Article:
Try this setup to be surrounded by all things biology: Have your printed biology textbook in front of you, your iBook on the iPad on your right, and your audiobook on your Learning Ally iPhone app to your left. Oh, and your herbarium on the wall in front of your desk!

(If you want to learn more about Learning Ally and what they and their many wonderful volunteers have done to help dyslexics and those with reading challenges, watch my YouTube video, The Sound of Reading.)

The iBook version of Miller and Levine’s biology book is only $15 on iTunes. Even if you’re not in high school, but you would like to learn about Biology in a fun and easy to understand way, the iBook version is well worth it.

As much as I love my iPad and audiobooks, I’m always going to treasure my printed textbook with all my notes, highlights, and well worn pages. Thank you Miller and Levine!

An awesome summer ahead

I’d also like to thank my wonderful teachers, especially my biology teacher, and my parents for all their help and encouragement this school year. I took a lot of walks with my Dad where we talked about what I learned in class, studied upcoming quizzes and tests, and talked about new advances in science. It was a great school year!

I really love science and I’m going to miss all the fun biology labs. (But I’m looking forward to some amazing chemistry labs coming up during my sophomore year.)

I hope you’ll join me for an awesome summer as I get caught up on my blog posts and videos on science, invasive species, and dyslexia. And I also hope you’ll help me kick off the summer at the first Nature Nights at the Lady Bird Johnson Wildflower Center on Thursday, June 12. I’m bringing my Invasive Hunter Academy to help train future invasive hunters and have fun with plants at the same time!

Your friend,


Filed under Biology, Dyslexia, High school, iBooks, Invasive Hunter Academy, iPad, Lady Bird Johnson Wildflower Center, Learning Ally app, Nature Nights

The Amazing Invasive Hunter Man

An accidental encounter with a plant grafting experiment transforms a geeky biology student into the Invasive Hunter, a hero to the ecosystem’s native species.

The Invasive Hunter returns to battle King Ranch Bluestem (KR Bluestem), an invasive species overrunning roadsides and fields and stealing lunch money. His powers, however, do not go unnoticed by his cranky professor.

This video is part of Commander Ben’s “Battles with Invasive Species” video series.

Learn more about the plants talked about in this video:

And don’t miss seeing your friendly neighborhood spider-man at the movies too!

Your friend,

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Filed under Battles with Invasive Species, Giant Reed, Grafting, Invasive Hunter, Invasive Species, King Ranch Bluestem, KR Bluestem, Spider-man, Texas Bluebonnets, Texas Live Oak, Texas Mountain Laurel

Invasive Hunter Academy Helps Kids Learn About Invasive Species

Happy Independence Day from me and my dog, Obi-wan!

I’m looking forward to meeting kids, families, and everyone who loves nature at the Invasive Hunter Academy tomorrow during Nature Nights at the Lady Bird Johnson Wildflower Center. This free event on Thursday, July 5, at 6:00 p.m. focuses on the “Power of Plants”.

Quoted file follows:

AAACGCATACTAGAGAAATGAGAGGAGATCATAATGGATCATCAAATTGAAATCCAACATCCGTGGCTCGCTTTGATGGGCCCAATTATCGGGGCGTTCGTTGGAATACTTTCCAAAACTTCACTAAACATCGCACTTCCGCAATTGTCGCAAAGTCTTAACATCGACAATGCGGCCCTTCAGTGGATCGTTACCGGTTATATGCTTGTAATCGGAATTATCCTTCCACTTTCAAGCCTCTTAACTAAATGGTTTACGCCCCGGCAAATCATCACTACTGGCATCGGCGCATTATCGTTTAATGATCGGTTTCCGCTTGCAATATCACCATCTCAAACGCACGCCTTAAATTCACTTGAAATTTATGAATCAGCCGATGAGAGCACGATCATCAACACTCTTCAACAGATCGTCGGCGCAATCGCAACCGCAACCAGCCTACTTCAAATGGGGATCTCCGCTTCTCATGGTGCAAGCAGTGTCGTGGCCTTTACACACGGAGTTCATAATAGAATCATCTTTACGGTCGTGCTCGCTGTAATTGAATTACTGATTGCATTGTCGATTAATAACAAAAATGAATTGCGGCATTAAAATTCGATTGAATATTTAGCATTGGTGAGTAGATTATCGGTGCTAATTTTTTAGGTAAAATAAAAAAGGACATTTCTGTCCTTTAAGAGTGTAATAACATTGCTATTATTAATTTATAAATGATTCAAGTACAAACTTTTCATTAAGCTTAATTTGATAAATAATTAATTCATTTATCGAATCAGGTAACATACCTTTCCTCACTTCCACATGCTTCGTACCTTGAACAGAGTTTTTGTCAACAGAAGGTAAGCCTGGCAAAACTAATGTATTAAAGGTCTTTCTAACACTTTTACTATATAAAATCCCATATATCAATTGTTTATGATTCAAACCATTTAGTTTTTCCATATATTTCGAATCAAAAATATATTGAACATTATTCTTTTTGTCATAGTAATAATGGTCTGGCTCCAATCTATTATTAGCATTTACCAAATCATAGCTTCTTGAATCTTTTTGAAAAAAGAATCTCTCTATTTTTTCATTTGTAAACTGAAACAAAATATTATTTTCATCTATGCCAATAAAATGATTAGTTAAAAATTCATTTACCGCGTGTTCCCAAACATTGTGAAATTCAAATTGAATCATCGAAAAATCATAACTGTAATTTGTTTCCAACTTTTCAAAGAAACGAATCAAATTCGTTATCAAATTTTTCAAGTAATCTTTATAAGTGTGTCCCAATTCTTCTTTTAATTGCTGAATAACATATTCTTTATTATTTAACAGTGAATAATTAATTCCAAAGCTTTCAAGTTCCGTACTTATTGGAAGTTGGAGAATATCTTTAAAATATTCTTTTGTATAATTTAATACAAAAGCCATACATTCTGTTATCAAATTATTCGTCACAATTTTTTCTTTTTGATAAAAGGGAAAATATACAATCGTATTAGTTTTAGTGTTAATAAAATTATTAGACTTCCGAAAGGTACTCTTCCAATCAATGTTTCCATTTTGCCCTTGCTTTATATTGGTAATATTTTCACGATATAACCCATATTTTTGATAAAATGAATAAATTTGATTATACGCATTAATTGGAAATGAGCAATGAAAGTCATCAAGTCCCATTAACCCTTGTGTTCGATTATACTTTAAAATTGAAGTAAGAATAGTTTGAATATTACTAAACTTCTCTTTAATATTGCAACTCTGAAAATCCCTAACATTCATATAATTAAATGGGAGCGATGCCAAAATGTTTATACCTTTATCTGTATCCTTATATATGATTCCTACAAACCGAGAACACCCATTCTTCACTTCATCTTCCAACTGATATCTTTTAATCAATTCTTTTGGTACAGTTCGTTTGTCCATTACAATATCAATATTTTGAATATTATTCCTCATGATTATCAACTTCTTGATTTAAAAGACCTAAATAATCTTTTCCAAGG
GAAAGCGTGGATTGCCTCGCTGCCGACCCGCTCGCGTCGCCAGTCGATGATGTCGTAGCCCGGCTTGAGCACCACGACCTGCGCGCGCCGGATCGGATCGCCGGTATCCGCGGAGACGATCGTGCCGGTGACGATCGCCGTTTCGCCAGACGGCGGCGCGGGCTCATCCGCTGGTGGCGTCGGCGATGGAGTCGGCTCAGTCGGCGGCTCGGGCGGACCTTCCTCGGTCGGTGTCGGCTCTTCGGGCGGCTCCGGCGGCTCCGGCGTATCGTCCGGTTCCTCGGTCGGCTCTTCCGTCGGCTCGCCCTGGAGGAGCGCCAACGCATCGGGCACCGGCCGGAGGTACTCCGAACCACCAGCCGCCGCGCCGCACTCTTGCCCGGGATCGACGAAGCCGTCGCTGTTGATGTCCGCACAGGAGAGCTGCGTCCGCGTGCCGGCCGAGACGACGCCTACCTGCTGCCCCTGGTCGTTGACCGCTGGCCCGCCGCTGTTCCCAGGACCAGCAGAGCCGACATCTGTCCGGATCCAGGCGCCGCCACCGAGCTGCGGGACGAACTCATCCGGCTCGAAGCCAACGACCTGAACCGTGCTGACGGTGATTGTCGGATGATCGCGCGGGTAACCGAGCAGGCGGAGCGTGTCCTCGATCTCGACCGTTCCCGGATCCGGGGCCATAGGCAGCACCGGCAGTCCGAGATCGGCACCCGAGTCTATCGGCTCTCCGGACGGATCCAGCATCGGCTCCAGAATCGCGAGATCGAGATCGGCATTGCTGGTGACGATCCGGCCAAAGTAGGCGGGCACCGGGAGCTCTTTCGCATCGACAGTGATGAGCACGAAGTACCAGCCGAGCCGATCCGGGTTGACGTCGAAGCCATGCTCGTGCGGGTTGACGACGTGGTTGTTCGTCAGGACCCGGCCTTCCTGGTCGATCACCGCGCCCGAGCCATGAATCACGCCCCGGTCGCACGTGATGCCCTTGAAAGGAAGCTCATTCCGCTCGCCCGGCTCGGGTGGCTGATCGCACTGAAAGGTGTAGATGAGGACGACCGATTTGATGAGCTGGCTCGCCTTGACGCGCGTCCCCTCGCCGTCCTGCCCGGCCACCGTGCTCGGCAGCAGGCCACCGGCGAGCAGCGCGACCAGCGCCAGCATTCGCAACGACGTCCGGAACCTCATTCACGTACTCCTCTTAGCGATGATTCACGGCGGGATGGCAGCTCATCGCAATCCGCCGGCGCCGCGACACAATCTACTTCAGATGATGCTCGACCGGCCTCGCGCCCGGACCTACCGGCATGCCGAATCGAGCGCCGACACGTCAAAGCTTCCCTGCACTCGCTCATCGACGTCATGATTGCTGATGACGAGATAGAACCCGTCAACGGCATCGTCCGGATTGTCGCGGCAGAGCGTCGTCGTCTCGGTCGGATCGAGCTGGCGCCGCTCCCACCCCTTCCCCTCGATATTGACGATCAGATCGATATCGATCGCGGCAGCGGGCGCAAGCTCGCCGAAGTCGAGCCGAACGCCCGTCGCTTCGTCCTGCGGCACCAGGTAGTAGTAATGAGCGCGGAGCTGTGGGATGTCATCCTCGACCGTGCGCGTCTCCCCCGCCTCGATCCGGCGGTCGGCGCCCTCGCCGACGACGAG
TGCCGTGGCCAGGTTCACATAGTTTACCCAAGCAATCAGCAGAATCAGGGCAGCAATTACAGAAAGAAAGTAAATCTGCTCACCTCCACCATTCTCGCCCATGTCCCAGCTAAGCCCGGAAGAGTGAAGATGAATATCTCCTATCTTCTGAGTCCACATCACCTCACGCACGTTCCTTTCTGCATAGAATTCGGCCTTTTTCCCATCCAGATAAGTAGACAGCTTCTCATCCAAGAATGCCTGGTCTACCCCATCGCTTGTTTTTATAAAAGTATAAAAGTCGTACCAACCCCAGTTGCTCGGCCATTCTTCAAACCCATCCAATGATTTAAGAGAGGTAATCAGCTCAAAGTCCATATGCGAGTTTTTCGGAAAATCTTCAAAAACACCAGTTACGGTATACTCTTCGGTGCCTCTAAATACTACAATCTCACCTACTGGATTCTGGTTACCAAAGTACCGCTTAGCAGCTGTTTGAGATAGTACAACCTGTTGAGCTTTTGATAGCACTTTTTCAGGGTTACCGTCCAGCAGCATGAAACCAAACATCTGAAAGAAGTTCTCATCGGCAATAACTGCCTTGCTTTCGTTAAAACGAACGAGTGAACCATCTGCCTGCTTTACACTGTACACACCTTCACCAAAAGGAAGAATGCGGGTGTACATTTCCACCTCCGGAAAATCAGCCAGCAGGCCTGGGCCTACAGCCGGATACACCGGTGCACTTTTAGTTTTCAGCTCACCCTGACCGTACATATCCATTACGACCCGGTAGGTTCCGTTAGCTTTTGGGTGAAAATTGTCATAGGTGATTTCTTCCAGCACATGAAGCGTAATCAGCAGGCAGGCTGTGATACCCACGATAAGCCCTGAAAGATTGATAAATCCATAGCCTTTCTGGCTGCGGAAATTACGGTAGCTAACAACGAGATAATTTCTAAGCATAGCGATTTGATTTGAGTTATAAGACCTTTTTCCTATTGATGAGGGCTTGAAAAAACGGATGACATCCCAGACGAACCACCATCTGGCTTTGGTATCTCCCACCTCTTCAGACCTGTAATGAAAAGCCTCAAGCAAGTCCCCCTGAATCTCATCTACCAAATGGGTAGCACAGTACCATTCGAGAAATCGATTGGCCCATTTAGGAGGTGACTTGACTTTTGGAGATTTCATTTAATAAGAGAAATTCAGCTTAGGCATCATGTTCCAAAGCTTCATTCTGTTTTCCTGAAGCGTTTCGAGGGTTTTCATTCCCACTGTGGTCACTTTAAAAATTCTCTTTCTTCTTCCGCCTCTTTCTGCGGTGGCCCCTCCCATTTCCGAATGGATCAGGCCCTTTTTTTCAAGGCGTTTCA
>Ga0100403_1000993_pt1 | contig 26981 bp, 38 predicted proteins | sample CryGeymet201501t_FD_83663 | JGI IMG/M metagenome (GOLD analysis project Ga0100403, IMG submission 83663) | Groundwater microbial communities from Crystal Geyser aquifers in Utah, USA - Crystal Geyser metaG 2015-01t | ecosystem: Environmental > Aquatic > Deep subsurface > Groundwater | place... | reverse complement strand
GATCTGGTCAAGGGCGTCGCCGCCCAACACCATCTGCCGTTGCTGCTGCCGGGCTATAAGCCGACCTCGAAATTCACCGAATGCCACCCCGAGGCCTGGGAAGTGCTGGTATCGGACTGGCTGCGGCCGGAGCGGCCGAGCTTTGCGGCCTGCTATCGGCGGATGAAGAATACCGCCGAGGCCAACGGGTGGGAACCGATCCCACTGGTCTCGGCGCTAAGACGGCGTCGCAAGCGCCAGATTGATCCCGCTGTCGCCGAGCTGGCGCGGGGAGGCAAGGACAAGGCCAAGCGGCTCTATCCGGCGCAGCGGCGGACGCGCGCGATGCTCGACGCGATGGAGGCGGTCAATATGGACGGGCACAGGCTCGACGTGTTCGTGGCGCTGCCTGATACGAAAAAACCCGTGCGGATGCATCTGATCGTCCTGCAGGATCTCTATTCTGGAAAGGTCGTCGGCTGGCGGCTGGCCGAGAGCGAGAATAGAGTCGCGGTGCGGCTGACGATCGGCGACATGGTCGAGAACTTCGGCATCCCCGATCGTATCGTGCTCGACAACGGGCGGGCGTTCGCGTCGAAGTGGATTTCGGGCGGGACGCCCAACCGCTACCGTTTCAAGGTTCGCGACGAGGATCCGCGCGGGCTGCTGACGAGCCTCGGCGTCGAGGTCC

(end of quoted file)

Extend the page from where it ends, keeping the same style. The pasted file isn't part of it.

I can’t wait to teach kids of all ages about invasive species, the problems that they cause, and what you can do about them. Learn cool combat moves and create an action diorama to take home with you.

Check out the other fun activities during the evening too:

  • Take a special behind the scenes tour of the seed lab herbarium and nursery
  • Learn about edible native plants and make rope and tools using plants
  • Hear about traditional uses of local native plants from Mark Blumenthal, Founder and Executive Director of the American Botanical Council
  • Hike the Wildflower Center gardens with experts, including Ellen Zimmerman with the Austin School of Herbal Studies, botanist Flo Oxley, and Native Plant Society of Texas members, who will teach you about how native plants can be used as medicines
  • Go on a garden scavenger hunt and make seed balls with Master Naturalists
  • Create a paper version of the Venus flytrap using recycled materials with the Teenage Ecowarriors

So be sure to come to Nature Nights and join the elite ranks of the Invasive Hunters! I can’t wait to see you tomorrow!

Your friend,

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Filed under American Botanical Council, Austin School of Herbal Studies, Invasive Hunter, Invasive Hunter Academy, Invasive Species, Lady Bird Johnson Wildflower Center, Master naturalist, Native Plant Society of Texas, Nature Nights, Power of Plants, Wildflower center

Rise of the Butterflies at Nature Nights

Nature nights starts this Thursday, June 21, at the Lady Bird Johnson Wildflower Center from 6 to 9 p.m. The event is free and is fun for the entire family. Get to know butterflies at this Thursday’s event.

As part of the evening activities, you can:

  • Watch the release of live butterflies in the courtyard by the Austin Butterfly Forum
  • Fold beautiful origami butterflies with artist Joan Son
  • Sing about the butterfly life cycle and pollination with zoologist
    Lucas Miller
  • Create a butterfly puppet with the Teenage ecowarriors
  • Walk the gardens and look for butterflies, moths, and other pollinators with nature experts

Invasive Hunter Academy and the Power of Plants

In two weeks, I’m bringing my Invasive Hunter Academy to nature nights. The July 5th event focuses on the power of plants.

As part of the academy, I look forward to teaching you about invasive species and graduating you as an Invasive Hunter.

You’ll learn how to:

  • Spot invasive species
  • Take down invasives with action moves
  • Create a fun action scene with you battling an invasive plant
    (You can take your diorama home with you!)

I’ll also have Plant Hero pins, pledges, and other fun stuff too!

I look forward to seeing you at Nature Nights!

Your friend,

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Filed under Butterflies, Butterflies, Invasive Hunter Academy, Invasive Species, Lady Bird Johnson Wildflower Center, Moths, Nature Nights, Plant Heroes, Pollination, Power of Plants, Wildflower center